The fate of Lords reform now rests in Labour's hands

With the Tories irretrievably divided, the bill's future depends on Labour.

As was rumoured this morning, David Cameron has now dropped the programme motion on House of Lords reform, which would have limited debate on the bill to 10 days. With upwards of 70 Tories prepared to join Labour and vote against the motion, there was no hope of it making it past the Commons. In withdrawing the motion, Cameron has merely brought forward the government's defeat.

The second reading vote will still go ahead and, with the support of Labour, the bill will proceed with a large majority. But unless the government introduces a guillotine motion at a later date, the risk remains that MPs will talk it into the ground.

The upshot is that the fate of Lords reform now rests in Labour's hands. If Ed Miliband's party agrees to support closure motions to limit debate on the bill, the legislation could yet make it through the Commons. Responding to Cameron's move, Sadiq Khan has pledged that Labour will do all it can "to ensure the bill progresses". The party's opposition to the programme motion was not, he said, a "wrecking tactic" but an attempt to improve an "inadequate bill".

As Khan's words imply, Cameron and Nick Clegg will need to offer concessions in order to win his party's support. The most obvious would be a referendum on Lords reform, as proposed by Labour in its 2010 manifesto. This would have the added benefit of placating at least some of the Conservative rebels, such as Nadhim Zahawi and Rory Stewart, who have said they would be prepared to support the bill were a public vote promised. Others, flushed with success after the AV campaign, simply want the chance to give Clegg another bloody nose. (We must hope the voters decide otherwise.)

The Lib Dem leader has always resisted a referendum on the grounds that all three of the main parties supported reform in their manifestos. But with parliament divided, he will find it hard to argue that the people should not be given a say. Tonight, a referendum looks like the only way to avoid yet another defeat for reform.

Labour leader Ed Miliband has called for a referendum on Lords reform. Photograph: Getty Images.

George Eaton is political editor of the New Statesman.

Photo: Getty
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Theresa May is paying the price for mismanaging Boris Johnson

The Foreign Secretary's bruised ego may end up destroying Theresa May. 

And to think that Theresa May scheduled her big speech for this Friday to make sure that Conservative party conference wouldn’t be dominated by the matter of Brexit. Now, thanks to Boris Johnson, it won’t just be her conference, but Labour’s, which is overshadowed by Brexit in general and Tory in-fighting in particular. (One imagines that the Labour leadership will find a way to cope somehow.)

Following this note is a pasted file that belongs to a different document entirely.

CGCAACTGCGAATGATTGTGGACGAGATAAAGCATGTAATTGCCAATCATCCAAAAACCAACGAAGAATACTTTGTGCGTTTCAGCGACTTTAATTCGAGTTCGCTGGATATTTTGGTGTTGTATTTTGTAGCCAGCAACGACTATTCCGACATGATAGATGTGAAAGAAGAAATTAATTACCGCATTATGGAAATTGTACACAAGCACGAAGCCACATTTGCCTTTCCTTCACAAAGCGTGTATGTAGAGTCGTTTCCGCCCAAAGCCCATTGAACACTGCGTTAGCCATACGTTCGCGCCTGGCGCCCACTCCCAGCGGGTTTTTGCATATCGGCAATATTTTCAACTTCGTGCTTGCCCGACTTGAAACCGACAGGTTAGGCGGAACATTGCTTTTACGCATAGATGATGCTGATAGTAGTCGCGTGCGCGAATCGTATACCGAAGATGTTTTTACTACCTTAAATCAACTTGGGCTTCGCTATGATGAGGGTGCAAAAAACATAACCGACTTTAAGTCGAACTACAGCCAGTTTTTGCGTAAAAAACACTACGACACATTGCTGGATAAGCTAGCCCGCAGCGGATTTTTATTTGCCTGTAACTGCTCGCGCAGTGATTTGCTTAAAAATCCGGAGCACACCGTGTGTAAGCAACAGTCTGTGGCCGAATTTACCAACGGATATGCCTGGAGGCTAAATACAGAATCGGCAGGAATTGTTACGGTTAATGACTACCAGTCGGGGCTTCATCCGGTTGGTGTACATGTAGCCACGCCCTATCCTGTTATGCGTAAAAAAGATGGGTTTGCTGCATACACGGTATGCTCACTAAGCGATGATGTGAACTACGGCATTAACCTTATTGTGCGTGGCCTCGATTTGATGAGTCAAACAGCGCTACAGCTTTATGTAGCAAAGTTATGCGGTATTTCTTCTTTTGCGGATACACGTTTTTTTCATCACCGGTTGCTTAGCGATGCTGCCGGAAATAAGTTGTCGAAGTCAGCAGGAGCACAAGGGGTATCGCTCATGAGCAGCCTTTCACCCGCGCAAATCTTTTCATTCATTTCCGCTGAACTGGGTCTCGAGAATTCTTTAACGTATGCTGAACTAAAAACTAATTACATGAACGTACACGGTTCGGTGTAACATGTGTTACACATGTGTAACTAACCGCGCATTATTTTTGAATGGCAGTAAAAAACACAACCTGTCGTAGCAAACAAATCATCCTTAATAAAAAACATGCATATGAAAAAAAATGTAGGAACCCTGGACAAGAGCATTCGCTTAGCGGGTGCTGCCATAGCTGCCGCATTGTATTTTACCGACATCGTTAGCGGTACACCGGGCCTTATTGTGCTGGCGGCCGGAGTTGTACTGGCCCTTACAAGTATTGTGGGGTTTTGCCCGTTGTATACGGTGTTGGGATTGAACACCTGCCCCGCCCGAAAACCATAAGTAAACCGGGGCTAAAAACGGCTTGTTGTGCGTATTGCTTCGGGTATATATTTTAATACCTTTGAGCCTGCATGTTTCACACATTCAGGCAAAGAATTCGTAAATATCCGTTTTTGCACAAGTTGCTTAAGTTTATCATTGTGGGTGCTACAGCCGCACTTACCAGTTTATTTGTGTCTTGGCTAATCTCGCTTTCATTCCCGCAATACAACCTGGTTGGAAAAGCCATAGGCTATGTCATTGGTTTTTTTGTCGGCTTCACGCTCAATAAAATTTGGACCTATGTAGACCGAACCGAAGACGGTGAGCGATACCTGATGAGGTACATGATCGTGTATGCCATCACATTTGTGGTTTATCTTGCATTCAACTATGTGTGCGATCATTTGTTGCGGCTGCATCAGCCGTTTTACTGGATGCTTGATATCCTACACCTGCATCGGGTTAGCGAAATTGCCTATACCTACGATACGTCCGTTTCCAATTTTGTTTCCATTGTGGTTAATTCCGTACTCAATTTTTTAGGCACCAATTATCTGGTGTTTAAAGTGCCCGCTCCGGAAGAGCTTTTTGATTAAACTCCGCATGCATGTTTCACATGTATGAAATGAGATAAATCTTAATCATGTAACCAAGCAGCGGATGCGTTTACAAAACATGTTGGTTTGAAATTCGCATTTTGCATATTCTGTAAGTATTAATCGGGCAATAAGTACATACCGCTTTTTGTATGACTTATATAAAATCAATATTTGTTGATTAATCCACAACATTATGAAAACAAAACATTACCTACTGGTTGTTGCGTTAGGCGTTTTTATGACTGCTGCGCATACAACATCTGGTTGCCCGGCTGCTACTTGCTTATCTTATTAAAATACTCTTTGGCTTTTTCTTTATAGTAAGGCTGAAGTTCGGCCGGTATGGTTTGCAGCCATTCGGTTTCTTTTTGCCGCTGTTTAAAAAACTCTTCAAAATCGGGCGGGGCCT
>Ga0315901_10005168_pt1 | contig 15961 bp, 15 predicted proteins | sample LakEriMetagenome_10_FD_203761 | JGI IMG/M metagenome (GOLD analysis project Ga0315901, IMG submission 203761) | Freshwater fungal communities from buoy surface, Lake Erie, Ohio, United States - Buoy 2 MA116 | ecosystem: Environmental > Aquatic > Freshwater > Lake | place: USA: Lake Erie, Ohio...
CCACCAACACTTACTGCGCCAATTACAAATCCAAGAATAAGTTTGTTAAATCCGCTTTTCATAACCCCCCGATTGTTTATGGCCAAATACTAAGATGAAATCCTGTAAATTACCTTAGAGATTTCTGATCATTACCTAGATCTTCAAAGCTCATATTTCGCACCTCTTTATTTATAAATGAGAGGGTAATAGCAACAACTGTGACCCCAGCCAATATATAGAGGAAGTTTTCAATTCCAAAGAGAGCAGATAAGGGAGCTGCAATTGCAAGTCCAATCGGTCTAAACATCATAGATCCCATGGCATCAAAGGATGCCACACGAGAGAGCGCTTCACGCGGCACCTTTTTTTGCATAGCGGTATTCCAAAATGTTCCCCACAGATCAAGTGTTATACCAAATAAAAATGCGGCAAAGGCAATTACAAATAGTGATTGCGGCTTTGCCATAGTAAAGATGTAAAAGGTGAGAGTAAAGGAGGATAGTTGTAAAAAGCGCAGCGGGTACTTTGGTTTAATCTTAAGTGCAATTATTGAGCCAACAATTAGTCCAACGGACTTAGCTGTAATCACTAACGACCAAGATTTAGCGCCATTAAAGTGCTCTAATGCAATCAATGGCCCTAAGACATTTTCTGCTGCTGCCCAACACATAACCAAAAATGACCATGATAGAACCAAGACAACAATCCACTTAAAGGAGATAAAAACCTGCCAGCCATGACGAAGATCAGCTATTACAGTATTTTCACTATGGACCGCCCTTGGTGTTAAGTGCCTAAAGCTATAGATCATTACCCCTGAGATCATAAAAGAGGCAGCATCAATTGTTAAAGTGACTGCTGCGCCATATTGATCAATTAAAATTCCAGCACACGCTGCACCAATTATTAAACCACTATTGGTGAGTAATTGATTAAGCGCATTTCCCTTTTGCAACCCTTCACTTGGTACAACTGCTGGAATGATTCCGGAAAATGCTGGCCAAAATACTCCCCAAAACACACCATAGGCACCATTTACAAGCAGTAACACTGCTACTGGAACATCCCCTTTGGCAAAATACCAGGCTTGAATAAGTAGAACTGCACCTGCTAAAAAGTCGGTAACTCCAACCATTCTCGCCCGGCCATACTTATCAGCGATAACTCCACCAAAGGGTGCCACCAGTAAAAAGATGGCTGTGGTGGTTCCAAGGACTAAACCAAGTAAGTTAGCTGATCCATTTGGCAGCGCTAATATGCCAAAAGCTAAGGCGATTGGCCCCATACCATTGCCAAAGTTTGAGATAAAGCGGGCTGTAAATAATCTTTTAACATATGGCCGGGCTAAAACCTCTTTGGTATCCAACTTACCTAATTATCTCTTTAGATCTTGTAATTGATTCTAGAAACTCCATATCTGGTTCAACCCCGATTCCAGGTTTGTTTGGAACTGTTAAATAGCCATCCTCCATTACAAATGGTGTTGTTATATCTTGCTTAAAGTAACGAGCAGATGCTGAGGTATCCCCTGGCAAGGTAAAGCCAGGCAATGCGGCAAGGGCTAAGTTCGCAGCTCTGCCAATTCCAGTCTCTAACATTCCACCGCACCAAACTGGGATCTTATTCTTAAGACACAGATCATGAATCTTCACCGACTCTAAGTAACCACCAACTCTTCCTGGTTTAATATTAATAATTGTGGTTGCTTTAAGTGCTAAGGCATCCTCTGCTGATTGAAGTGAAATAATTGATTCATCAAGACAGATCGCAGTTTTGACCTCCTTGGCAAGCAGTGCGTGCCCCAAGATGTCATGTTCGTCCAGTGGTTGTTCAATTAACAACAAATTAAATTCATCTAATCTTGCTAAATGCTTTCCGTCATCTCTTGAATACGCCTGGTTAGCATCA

May is paying the price for mismanaging Johnson during her period of political hegemony after she became leader. After he was betrayed by Michael Gove and lacking any particular faction in the parliamentary party, she brought him back from the brink of political death by making him Foreign Secretary, but also used her strength and his weakness to shrink his empire.

The Foreign Office had its responsibility for negotiating Brexit hived off to the newly-created Department for Exiting the European Union (Dexeu) and for navigating post-Brexit trade deals to the Department of International Trade. Johnson was given control of one of the great offices of state, but with no responsibility at all for the greatest foreign policy challenge since the Second World War.

Adding to his discomfort, the new Foreign Secretary was regularly the subject of jokes from the Prime Minister and cabinet colleagues. May likened him to a dog that had to be put down. Philip Hammond quipped about him during his joke-fuelled 2017 Budget. All of which gave Johnson’s allies the impression that Johnson-hunting was a licensed sport as far as Downing Street was concerned. He was then shut out of the election campaign and has continued to be a marginalised figure even as the disappointing election result forced May to involve the wider cabinet in policymaking.

His sense of exclusion from the discussions around May’s Florence speech only added to his sense of isolation. May forgot that if you aren’t going to kill, don’t wound: now, thanks to her lost majority, she can’t afford to put any of the Brexiteers out in the cold, and Johnson is once again where he wants to be: centre-stage. 

Stephen Bush is special correspondent at the New Statesman. His daily briefing, Morning Call, provides a quick and essential guide to domestic and global politics.